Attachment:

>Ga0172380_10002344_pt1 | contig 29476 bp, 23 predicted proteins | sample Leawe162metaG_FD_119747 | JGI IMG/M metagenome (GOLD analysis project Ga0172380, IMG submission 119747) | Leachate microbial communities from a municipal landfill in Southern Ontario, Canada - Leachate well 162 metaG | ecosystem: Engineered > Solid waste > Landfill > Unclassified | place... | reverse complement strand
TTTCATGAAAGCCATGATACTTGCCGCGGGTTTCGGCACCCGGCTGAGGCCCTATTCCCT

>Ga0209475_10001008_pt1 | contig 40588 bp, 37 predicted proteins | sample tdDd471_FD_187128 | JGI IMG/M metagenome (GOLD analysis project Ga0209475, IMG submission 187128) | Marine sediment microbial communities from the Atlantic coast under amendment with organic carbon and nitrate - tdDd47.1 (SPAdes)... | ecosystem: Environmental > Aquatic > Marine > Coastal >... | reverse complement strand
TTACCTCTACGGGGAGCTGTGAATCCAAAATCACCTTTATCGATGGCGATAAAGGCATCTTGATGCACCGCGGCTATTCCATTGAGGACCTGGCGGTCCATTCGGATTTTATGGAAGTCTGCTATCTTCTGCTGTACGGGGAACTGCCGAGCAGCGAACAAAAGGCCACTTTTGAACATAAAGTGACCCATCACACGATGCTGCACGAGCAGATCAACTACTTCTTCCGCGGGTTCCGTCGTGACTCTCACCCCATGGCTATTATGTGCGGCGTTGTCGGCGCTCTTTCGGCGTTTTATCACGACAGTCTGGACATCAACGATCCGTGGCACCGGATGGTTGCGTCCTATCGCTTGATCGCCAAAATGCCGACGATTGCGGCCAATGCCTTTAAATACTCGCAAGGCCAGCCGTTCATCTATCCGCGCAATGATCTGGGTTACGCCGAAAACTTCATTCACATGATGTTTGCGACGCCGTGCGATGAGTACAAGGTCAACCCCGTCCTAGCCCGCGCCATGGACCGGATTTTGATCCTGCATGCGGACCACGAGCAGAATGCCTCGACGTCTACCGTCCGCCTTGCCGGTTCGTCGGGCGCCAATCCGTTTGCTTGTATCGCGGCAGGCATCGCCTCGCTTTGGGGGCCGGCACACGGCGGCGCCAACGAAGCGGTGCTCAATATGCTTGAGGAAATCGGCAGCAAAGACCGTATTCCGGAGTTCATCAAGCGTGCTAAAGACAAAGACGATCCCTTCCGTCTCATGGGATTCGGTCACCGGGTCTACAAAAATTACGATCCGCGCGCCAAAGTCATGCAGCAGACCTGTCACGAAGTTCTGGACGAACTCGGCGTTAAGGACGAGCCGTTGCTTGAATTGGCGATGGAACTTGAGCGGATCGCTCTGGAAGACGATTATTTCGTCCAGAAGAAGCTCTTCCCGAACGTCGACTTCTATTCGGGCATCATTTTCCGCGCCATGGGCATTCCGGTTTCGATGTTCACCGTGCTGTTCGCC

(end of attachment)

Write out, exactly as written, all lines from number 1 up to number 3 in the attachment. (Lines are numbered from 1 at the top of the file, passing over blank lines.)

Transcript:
>Ga0172380_10002344_pt1 | contig 29476 bp, 23 predicted proteins | sample Leawe162metaG_FD_119747 | JGI IMG/M metagenome (GOLD analysis project Ga0172380, IMG submission 119747) | Leachate microbial communities from a municipal landfill in Southern Ontario, Canada - Leachate well 162 metaG | ecosystem: Engineered > Solid waste > Landfill > Unclassified | place... | reverse complement strand
TTTCATGAAAGCCATGATACTTGCCGCGGGTTTCGGCACCCGGCTGAGGCCCTATTCCCT

>Ga0209475_10001008_pt1 | contig 40588 bp, 37 predicted proteins | sample tdDd471_FD_187128 | JGI IMG/M metagenome (GOLD analysis project Ga0209475, IMG submission 187128) | Marine sediment microbial communities from the Atlantic coast under amendment with organic carbon and nitrate - tdDd47.1 (SPAdes)... | ecosystem: Environmental > Aquatic > Marine > Coastal >... | reverse complement strand